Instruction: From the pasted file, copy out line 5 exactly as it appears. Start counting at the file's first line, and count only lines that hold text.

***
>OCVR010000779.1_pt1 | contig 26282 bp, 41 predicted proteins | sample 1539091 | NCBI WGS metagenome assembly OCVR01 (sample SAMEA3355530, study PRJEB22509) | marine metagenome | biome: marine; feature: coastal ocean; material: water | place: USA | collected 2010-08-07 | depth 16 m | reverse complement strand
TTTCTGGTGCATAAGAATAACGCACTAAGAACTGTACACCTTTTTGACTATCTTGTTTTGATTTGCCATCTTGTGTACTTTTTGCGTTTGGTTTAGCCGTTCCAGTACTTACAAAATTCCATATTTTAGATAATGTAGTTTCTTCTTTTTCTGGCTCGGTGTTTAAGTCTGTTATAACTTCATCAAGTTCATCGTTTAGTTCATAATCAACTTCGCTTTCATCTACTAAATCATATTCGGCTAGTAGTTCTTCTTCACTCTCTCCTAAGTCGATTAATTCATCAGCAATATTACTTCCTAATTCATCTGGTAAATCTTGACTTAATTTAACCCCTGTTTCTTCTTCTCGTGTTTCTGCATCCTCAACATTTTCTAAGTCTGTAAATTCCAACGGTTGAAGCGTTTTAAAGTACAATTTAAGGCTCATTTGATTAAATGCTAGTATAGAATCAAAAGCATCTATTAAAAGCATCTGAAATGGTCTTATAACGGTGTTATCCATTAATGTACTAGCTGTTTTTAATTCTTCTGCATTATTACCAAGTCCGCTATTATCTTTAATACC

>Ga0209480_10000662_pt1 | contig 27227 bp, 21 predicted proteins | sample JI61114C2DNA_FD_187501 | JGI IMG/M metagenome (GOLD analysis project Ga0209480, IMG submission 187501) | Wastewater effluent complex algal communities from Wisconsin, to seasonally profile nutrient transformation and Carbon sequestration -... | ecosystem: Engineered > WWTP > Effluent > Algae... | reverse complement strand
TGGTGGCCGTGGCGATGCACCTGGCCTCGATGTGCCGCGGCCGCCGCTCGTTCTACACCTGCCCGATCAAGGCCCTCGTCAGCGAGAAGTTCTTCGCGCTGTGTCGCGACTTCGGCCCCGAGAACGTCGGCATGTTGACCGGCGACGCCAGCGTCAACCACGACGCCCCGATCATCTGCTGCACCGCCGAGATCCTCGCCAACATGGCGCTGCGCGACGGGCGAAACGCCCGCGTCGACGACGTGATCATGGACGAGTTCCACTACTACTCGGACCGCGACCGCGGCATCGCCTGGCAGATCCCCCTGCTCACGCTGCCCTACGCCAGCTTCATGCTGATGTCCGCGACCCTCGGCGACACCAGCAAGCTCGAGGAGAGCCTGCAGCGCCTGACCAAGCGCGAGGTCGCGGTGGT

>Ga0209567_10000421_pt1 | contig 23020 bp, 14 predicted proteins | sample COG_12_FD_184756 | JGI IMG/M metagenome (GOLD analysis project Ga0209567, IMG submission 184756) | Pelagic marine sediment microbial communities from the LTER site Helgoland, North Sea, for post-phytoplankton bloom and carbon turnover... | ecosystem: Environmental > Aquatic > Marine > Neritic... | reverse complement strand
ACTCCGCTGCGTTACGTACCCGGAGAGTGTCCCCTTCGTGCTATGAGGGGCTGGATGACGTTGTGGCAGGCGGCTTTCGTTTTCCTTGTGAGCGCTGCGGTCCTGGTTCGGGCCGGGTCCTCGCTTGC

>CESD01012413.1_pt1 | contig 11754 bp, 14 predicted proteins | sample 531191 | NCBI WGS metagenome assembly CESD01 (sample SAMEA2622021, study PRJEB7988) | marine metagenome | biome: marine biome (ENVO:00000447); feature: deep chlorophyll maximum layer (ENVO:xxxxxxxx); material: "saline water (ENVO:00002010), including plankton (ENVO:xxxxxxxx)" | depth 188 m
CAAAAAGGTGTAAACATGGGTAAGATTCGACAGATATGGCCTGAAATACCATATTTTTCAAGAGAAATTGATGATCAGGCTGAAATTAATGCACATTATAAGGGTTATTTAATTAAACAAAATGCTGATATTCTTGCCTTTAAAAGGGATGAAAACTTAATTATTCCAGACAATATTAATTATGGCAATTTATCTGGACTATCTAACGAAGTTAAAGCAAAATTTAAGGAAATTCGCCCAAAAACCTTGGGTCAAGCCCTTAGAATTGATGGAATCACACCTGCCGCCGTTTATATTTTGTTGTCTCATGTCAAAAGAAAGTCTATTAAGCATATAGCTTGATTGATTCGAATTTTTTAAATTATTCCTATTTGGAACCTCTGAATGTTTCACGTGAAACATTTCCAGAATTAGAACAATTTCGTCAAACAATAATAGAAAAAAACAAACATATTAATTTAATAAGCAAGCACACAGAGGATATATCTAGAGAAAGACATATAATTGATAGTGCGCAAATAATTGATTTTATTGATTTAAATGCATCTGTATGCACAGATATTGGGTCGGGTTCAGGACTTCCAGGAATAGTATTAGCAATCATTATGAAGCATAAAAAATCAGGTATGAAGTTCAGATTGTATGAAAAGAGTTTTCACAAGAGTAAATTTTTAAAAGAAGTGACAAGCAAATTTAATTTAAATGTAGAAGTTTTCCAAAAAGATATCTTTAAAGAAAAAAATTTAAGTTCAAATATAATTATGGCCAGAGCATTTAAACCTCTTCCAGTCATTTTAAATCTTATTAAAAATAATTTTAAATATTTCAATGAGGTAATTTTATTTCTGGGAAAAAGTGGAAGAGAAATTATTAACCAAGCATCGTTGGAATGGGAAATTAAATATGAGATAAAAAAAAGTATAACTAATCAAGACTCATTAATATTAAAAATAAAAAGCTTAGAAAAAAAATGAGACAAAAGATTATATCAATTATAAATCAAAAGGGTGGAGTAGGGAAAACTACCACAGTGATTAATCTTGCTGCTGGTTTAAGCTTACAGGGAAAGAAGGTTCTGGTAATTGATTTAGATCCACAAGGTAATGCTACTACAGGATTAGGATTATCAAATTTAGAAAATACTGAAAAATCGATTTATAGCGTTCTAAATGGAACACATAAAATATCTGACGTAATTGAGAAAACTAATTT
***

>Ga0209567_10000421_pt1 | contig 23020 bp, 14 predicted proteins | sample COG_12_FD_184756 | JGI IMG/M metagenome (GOLD analysis project Ga0209567, IMG submission 184756) | Pelagic marine sediment microbial communities from the LTER site Helgoland, North Sea, for post-phytoplankton bloom and carbon turnover... | ecosystem: Environmental > Aquatic > Marine > Neritic... | reverse complement strand